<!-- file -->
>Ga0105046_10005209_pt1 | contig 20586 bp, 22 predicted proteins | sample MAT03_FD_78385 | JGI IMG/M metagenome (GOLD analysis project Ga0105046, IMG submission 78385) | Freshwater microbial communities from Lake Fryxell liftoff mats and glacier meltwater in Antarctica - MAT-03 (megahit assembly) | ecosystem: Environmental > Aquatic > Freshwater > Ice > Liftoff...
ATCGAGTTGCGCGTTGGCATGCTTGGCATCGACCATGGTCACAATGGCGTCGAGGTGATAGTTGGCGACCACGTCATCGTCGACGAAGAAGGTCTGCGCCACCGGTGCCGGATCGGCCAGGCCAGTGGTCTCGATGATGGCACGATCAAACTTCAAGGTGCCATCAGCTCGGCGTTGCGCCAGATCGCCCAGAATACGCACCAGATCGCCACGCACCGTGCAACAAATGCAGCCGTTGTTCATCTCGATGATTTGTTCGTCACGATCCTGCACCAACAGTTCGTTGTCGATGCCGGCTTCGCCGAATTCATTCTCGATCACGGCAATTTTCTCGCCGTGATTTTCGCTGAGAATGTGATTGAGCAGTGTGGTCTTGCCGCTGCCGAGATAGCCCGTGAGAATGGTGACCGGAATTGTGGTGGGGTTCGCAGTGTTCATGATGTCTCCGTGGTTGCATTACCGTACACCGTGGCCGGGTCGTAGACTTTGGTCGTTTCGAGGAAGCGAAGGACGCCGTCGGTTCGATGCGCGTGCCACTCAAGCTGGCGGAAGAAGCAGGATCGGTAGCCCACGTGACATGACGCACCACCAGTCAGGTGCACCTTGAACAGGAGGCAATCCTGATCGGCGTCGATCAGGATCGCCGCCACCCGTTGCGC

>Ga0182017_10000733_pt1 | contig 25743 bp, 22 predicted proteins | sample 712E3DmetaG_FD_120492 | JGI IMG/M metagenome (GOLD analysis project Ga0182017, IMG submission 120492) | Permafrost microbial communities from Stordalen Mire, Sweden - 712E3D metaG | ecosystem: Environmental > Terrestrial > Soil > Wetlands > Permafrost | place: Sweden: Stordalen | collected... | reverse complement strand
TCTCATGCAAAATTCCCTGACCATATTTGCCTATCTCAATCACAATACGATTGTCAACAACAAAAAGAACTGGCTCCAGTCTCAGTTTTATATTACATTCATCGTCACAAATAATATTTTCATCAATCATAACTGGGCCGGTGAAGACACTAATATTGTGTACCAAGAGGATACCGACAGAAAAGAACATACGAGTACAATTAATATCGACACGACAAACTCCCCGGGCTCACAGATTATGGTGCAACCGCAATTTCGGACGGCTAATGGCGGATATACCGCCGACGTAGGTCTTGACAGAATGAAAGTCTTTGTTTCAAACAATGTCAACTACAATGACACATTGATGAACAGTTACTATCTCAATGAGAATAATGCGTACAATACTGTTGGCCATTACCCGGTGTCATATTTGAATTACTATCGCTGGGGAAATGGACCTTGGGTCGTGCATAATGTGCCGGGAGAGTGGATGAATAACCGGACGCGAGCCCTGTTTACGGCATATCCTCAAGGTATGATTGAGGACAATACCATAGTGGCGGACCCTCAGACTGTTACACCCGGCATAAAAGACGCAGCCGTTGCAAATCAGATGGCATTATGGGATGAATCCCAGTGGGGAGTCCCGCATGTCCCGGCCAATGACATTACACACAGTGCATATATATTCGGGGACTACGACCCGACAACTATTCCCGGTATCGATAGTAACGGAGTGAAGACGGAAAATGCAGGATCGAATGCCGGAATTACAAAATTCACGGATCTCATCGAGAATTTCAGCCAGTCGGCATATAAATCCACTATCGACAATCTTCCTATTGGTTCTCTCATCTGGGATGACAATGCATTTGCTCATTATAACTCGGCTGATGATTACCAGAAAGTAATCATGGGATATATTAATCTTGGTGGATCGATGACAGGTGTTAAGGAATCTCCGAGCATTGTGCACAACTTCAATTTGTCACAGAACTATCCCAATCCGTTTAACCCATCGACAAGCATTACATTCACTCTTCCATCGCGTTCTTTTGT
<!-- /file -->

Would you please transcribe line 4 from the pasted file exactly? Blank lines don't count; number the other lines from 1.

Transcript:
TCTCATGCAAAATTCCCTGACCATATTTGCCTATCTCAATCACAATACGATTGTCAACAACAAAAAGAACTGGCTCCAGTCTCAGTTTTATATTACATTCATCGTCACAAATAATATTTTCATCAATCATAACTGGGCCGGTGAAGACACTAATATTGTGTACCAAGAGGATACCGACAGAAAAGAACATACGAGTACAATTAATATCGACACGACAAACTCCCCGGGCTCACAGATTATGGTGCAACCGCAATTTCGGACGGCTAATGGCGGATATACCGCCGACGTAGGTCTTGACAGAATGAAAGTCTTTGTTTCAAACAATGTCAACTACAATGACACATTGATGAACAGTTACTATCTCAATGAGAATAATGCGTACAATACTGTTGGCCATTACCCGGTGTCATATTTGAATTACTATCGCTGGGGAAATGGACCTTGGGTCGTGCATAATGTGCCGGGAGAGTGGATGAATAACCGGACGCGAGCCCTGTTTACGGCATATCCTCAAGGTATGATTGAGGACAATACCATAGTGGCGGACCCTCAGACTGTTACACCCGGCATAAAAGACGCAGCCGTTGCAAATCAGATGGCATTATGGGATGAATCCCAGTGGGGAGTCCCGCATGTCCCGGCCAATGACATTACACACAGTGCATATATATTCGGGGACTACGACCCGACAACTATTCCCGGTATCGATAGTAACGGAGTGAAGACGGAAAATGCAGGATCGAATGCCGGAATTACAAAATTCACGGATCTCATCGAGAATTTCAGCCAGTCGGCATATAAATCCACTATCGACAATCTTCCTATTGGTTCTCTCATCTGGGATGACAATGCATTTGCTCATTATAACTCGGCTGATGATTACCAGAAAGTAATCATGGGATATATTAATCTTGGTGGATCGATGACAGGTGTTAAGGAATCTCCGAGCATTGTGCACAACTTCAATTTGTCACAGAACTATCCCAATCCGTTTAACCCATCGACAAGCATTACATTCACTCTTCCATCGCGTTCTTTTGT